Although the book can become slightly repetitive while covering the later Therapy? records – songwriting sessions and studio selection are dutifully covered, followed by a run-down on the recording process, a song-by-song commentary, a selection of critical responses and a round-up of subsequent touring activity (which surely goes with the territory when it comes to any rock biog) – the sections dealing with the band's hugely well received forays into 'all-acoustic' territory around their Wood & Wire release and the cathartic 25th anniversary celebration/re-evaluation of their divisive Infernal Love LP are superbly evocative that will have fans wanting to put on the records again as they read.
In fact, pretty much every chapter of the book has this effect, which is surely a recommendation in itself; So Much For The 30 Year Plan is now without question the essential reference work for any obsessive Therapy? fan wondering how their favourite track/album was created and what was going on with the band at the time. With this year's celebratory 30th anniversary tour having been nixxed by Covid, Simon Young's well researched and hugely readable rock tome will undoubtedly help tide Therapy? nuts over until it's safe to rock again with some perfectly timed page-turning nostalgia.
ON THE subject of Covid cocking up best laid musical plans, it seems that Belfast singer/songwriter Gareth Dunlop's latest EP owes its very existence to the ongoing pandemic.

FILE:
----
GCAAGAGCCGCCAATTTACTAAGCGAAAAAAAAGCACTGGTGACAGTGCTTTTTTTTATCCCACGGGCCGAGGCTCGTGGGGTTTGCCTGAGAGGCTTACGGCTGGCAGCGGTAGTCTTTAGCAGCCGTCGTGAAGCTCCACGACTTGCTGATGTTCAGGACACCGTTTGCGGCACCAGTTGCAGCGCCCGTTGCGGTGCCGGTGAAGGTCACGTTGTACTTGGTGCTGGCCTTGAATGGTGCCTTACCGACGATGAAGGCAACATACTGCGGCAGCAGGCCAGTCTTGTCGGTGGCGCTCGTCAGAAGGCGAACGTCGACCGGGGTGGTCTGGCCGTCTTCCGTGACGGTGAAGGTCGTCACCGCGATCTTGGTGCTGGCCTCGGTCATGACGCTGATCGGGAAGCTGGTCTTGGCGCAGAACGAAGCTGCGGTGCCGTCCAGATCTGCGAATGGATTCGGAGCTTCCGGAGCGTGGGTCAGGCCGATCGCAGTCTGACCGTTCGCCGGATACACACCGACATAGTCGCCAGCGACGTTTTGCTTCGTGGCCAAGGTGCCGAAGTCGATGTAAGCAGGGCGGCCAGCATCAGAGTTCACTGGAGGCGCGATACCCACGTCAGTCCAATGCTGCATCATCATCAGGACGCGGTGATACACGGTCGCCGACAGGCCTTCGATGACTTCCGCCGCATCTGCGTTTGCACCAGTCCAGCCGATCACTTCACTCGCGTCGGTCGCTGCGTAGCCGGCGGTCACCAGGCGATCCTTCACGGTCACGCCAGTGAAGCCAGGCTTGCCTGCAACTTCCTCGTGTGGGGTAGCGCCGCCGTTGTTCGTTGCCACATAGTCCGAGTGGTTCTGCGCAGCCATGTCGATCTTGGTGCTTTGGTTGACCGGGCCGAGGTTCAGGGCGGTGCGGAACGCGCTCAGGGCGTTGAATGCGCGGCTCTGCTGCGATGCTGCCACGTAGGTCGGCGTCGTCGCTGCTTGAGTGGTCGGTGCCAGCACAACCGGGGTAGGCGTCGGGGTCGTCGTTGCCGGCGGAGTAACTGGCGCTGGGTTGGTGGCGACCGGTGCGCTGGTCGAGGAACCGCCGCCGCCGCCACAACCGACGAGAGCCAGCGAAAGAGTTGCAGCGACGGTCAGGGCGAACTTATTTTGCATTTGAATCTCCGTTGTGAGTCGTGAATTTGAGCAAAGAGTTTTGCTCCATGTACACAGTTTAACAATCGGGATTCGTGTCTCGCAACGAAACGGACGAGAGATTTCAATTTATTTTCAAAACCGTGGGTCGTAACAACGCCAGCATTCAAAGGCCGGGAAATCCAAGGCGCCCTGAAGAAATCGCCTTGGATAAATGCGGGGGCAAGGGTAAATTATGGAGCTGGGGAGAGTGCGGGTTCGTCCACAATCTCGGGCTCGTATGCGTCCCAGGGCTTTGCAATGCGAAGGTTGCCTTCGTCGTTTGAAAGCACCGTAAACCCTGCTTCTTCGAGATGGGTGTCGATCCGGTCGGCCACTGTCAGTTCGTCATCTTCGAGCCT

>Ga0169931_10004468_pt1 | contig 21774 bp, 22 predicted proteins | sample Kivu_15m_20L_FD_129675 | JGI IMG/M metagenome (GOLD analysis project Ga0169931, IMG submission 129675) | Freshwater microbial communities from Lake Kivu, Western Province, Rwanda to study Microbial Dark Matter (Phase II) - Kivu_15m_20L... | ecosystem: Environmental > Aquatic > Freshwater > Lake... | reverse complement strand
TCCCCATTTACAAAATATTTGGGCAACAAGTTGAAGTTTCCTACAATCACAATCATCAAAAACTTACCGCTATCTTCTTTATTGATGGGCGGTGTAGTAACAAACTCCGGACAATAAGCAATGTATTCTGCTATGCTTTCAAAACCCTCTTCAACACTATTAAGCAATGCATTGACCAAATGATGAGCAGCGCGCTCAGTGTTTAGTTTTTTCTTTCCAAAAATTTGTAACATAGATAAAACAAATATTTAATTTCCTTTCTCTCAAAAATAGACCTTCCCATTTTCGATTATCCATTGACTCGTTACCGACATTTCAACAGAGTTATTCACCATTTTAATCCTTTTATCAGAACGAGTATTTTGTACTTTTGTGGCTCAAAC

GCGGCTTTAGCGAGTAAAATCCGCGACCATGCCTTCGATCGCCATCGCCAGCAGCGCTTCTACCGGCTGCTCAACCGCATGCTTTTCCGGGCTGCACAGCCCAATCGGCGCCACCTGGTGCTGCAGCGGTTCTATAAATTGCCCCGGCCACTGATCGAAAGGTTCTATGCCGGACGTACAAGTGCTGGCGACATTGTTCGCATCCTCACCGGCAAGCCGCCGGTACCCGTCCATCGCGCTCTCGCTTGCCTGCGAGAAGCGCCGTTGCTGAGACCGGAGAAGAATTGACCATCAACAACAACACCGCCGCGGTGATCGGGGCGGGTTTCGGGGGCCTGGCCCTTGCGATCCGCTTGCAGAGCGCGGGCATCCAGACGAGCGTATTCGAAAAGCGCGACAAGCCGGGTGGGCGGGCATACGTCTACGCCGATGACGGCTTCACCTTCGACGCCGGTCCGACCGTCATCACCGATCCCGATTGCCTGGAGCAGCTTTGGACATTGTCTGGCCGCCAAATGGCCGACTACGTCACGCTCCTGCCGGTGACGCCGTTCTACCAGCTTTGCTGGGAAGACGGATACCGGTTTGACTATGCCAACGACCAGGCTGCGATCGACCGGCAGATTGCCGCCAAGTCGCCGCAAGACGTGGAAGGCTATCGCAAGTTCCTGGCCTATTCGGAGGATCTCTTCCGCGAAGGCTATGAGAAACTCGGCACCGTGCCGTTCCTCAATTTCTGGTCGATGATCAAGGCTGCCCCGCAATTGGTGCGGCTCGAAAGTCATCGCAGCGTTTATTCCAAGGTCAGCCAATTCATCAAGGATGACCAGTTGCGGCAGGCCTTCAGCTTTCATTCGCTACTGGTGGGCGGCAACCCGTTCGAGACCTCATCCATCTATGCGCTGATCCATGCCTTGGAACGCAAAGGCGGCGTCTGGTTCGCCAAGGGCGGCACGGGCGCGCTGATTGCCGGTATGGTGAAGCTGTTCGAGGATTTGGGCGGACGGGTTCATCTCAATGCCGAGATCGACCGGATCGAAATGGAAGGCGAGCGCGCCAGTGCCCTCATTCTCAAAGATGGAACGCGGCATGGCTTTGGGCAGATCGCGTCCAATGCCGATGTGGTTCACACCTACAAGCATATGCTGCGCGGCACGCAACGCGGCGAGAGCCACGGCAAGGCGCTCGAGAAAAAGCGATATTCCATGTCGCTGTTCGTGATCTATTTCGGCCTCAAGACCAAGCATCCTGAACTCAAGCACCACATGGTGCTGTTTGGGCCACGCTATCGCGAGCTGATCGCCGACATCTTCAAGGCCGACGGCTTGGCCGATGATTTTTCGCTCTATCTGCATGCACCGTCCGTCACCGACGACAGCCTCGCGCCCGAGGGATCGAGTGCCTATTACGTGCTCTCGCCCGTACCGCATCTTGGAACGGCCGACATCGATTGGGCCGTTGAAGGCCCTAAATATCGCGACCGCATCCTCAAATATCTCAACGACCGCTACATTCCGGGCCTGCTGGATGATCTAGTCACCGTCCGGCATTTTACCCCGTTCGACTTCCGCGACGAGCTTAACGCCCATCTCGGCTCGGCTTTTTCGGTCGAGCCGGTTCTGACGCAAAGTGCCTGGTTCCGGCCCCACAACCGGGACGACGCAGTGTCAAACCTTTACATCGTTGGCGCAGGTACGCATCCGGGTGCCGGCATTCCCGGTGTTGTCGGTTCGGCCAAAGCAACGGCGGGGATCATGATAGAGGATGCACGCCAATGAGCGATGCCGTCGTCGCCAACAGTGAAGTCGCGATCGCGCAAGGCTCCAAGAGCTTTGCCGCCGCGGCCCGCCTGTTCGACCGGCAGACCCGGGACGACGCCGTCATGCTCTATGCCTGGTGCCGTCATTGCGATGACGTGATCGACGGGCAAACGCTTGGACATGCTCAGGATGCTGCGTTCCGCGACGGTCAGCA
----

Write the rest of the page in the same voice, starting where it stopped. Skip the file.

"I had intended to release my second album (ANIMAL) this spring, but Covid turned the world upside down so plans were put on hold and tours were cancelled," he explains.
"[Thus] the Born Uncool EP was born. It is a sonic departure from everything else I've ever done. I'm pretty sure I wouldn't have made the same studio decisions if my world had not have slowed down for a few months."
Indeed, the five tunes here were created during lockdown and find Dunlop exploring a more electronically powered/enhanced direction than the rootsy, acoustic guitar orientated sound of his acclaimed debut album, No 79, from 2017.
Happily, his distinctive croon and ear for sharp melodic/lyrical hooks are still very much part of Born Uncool's package: catchy climactic tune In A Hundred Years bridges the gap between old and new nicely along with the atmospheric anthemics of uplifting ballad Carry You and the stripped back slow dance charms of Summer Grass, while the opening one-two punch provided by the urgent, drum machine backed indiepop of the title track and Train Driver are sure to win the Belfast man new fans beyond his usual faithful following.
Check it out now via Garethdunlopmusic.bandcamp.com/album/born-uncool.
:: Power of Dreams – Hurricane (FIFA Records)
LAST but far from least for this week is the latest track from the hugely anticipated forthcoming Power of Dreams LP, Auslander – another musical endeavour created entirely during lockdown.
Propelled by a superbly nimble and grooving bassline, Hurricane is a poisoned tongued pop kiss-off to an unnamed negative creep which chimes, shimmers and blooms in a gloriously tumbling manner that's not un-reminiscent of – whisper it – U2 at their most tastefully restrained.
Find out if you (dis)agree today, because Hurricane has just hit Powerofdreams.bandcamp.com, Spotify and all other digital outlets. Insert your own joke about being 'blown away' here.
THIS WEEK'S MOST ANNOYING NOISES: SO MUCH FOR THE 30 YEAR PLAN EDITION
Church of Noise
Ten Year Plan
Gimme Back My Brain
If It Kills Me
Rain Hits Concrete
Enjoy The Struggle
Living In The Shadow of The Terrible Thing